Two butchered goats lie on a table at La Saline slaughterhouse in Port-au-Prince, Haiti, March 19, 2015. Reuters photographer Andres Martinez Casares: "The grunts of a pig or the bleating of a goat are one thing. Then there's the sound of animals about to be killed. That's something else. If you haven't heard that before, it's quite something. It's very early in the morning when this happens, well before dawn. Day after day, it's the same toil over and over again. The market of Croix des Bossales, in an area that once held a slave market, stands among impoverished Haiti's interim parliament compound, shipping ports, and downtown Port-au-Prince. The outdoor slaughterhouse of La Saline, which supplies the market, is mired in mud and littered with rubbish. It's a cluster of shacks, some with tin roofs, other with tarpaulins. It isn't among the best neighbourhoods, so to start with it was complicated being there. Little by little people became more trusting and let me work in peace to document the daily grind of killing and preparing the market. Smell is one of the most basic associations we have, taking us back to childhood or reminding us of a loved one. The stench produced from burning animal skins is very distinctive. But the smell that best defines this place is a mix of damp earth, animal dung and blood, which you can savour from the road when you pass by. If in the future I happen to chance on that kind of smell again, I am sure it will take me back to Port-au-Prince in the hours before dawn." REUTERS/Andres Martinez Casares SEARCH "SLAUGHTERHOUSE" FOR ALL IMAGES 
HAITI-ANIMALS/
RTX24K56 
January 29, 2016 
Jesner Sakage peels a goat head at La Saline slaughterhouse in Port-au-Prince, Haiti, March 20, 2015.... 
Port-Au-Prince, Haiti 
The Wider Image: Inside a Haitian slaughterhouse 
Jesner Sakage peels a goat head at La Saline slaughterhouse in Port-au-Prince, Haiti, March 20, 2015. Reuters photographer Andres Martinez Casares: "The grunts of a pig or the bleating of a goat are one thing. Then there's the sound of animals about to be killed. That's something else. If you haven't heard that before, it's quite something. It's very early in the morning when this happens, well before dawn. Day after day, it's the same toil over and over again. The market of Croix des Bossales, in an area that once held a slave market, stands among impoverished Haiti's interim parliament compound, shipping ports, and downtown Port-au-Prince. The outdoor slaughterhouse of La Saline, which supplies the market, is mired in mud and littered with rubbish. It's a cluster of shacks, some with tin roofs, other with tarpaulins. It isn't among the best neighbourhoods, so to start with it was complicated being there. Little by little people became more trusting and let me work in peace to document the daily grind of killing and preparing the market. Smell is one of the most basic associations we have, taking us back to childhood or reminding us of a loved one. The stench produced from burning animal skins is very distinctive. But the smell that best defines this place is a mix of damp earth, animal dung and blood, which you can savour from the road when you pass by. If in the future I happen to chance on that kind of smell again, I am sure it will take me back to Port-au-Prince in the hours before dawn." REUTERS/Andres Martinez Casares SEARCH "SLAUGHTERHOUSE" FOR ALL IMAGES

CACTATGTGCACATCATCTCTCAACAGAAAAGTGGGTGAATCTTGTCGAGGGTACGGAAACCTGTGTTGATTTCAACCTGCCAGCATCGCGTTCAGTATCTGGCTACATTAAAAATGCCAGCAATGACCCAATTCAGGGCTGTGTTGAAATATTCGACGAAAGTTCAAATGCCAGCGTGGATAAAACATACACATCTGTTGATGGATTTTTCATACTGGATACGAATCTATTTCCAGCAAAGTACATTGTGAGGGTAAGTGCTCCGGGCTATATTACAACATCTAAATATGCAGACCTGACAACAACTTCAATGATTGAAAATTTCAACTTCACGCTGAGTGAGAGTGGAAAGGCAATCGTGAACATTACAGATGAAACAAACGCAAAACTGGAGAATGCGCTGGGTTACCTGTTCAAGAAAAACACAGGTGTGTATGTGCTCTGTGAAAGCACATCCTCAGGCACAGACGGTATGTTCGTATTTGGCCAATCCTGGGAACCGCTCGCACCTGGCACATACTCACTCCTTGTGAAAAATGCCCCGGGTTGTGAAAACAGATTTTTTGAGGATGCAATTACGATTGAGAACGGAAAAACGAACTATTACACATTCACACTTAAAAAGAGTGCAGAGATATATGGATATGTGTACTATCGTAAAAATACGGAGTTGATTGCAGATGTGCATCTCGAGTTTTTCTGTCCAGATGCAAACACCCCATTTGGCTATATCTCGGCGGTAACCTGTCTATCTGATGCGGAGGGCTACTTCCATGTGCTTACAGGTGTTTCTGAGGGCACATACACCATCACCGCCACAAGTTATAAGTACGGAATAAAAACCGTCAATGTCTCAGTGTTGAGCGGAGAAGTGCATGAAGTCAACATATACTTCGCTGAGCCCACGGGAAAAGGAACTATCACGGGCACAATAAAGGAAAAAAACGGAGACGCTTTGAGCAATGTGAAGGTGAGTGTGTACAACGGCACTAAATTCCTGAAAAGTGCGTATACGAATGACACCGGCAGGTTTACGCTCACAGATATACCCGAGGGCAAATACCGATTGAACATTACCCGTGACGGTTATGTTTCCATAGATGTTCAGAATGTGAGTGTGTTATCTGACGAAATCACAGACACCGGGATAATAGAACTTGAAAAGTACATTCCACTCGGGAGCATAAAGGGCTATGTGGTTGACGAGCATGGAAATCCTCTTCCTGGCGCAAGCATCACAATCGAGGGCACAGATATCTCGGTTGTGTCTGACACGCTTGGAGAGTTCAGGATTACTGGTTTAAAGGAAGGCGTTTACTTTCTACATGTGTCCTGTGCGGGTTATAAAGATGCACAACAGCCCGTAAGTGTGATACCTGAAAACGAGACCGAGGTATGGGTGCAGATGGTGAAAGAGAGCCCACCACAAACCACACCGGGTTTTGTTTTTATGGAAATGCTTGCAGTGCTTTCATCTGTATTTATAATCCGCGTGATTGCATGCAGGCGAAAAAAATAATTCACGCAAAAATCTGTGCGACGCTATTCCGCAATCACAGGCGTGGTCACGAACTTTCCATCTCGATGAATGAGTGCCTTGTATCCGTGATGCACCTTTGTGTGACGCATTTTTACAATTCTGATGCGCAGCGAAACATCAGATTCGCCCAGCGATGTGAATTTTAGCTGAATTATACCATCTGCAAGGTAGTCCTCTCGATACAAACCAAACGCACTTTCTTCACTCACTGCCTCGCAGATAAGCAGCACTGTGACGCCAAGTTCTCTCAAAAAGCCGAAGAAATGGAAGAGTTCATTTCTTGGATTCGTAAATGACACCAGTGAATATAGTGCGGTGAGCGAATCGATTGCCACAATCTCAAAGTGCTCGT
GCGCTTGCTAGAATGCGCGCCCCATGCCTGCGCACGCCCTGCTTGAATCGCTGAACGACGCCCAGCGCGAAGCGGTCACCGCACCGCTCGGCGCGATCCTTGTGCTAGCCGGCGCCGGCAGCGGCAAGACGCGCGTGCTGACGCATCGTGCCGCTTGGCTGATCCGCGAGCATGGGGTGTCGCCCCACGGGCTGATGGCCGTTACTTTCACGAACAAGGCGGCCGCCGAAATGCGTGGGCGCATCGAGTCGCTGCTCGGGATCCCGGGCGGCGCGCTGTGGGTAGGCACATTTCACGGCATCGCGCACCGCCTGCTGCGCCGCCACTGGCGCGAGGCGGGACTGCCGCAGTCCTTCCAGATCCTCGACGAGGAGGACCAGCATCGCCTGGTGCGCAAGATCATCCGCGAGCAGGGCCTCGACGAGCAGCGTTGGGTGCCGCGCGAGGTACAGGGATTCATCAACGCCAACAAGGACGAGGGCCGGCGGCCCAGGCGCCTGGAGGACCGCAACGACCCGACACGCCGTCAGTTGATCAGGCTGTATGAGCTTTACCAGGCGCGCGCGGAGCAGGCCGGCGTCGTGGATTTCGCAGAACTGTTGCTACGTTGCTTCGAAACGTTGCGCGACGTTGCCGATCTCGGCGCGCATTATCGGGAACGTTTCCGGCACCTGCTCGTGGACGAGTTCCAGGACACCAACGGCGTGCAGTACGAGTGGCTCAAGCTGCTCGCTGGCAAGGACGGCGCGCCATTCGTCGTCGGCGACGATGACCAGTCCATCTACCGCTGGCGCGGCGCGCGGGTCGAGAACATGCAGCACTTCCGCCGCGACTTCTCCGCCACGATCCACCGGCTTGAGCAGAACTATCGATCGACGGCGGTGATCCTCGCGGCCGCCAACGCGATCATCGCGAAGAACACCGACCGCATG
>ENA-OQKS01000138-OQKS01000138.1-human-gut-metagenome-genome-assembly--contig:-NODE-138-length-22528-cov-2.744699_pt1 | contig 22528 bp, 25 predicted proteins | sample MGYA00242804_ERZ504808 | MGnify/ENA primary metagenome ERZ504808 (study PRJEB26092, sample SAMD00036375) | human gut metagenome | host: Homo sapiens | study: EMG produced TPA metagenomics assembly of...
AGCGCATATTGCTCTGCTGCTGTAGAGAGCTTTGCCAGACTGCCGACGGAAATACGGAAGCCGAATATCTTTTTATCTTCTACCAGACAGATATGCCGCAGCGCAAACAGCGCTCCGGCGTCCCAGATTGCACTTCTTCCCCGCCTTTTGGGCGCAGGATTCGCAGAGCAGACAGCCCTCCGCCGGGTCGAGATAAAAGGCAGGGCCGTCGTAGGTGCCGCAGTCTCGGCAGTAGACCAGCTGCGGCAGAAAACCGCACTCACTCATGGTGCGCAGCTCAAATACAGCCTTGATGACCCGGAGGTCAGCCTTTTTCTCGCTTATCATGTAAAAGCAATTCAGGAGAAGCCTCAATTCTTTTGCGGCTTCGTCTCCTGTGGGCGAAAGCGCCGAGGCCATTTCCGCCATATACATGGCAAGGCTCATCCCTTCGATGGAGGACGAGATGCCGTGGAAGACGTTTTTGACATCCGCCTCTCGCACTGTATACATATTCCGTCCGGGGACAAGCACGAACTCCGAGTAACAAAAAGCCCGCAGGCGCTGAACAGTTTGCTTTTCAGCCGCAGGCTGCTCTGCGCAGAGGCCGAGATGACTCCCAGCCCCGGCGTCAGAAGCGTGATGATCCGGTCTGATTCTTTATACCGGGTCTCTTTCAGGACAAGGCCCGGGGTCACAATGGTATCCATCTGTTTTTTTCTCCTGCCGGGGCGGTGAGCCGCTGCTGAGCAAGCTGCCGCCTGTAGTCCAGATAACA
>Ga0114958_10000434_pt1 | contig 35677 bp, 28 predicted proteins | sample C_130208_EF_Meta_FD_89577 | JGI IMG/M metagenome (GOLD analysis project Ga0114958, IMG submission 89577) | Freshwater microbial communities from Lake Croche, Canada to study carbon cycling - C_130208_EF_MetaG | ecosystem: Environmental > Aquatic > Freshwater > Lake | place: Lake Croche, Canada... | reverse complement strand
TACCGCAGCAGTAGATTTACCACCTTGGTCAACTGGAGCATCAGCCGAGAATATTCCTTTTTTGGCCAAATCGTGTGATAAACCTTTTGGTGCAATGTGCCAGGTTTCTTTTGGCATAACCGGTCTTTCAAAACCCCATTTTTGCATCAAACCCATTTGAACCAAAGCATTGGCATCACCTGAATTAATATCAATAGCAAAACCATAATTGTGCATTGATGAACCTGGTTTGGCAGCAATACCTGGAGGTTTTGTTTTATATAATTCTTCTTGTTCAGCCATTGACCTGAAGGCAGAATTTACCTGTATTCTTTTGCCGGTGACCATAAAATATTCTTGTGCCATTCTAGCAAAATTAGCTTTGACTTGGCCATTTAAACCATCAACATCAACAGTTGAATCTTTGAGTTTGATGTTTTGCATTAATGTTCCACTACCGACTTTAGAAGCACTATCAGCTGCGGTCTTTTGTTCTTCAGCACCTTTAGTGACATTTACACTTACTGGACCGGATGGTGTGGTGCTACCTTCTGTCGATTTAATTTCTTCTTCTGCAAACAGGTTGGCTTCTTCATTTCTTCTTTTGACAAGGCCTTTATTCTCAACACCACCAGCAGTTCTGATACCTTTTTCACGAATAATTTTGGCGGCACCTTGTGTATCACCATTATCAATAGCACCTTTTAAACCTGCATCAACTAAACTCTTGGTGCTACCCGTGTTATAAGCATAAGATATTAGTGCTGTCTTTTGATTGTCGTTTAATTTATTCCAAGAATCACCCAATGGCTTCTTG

HAITI-ANIMALS/
RTX24K55 
January 29, 2016 
Sheep for sale lie on the ground La Saline slaughterhouse in Port-au-Prince, Haiti, March 19, 2015. Reuters... 
Port-Au-Prince, Haiti 
The Wider Image: Inside a Haitian slaughterhouse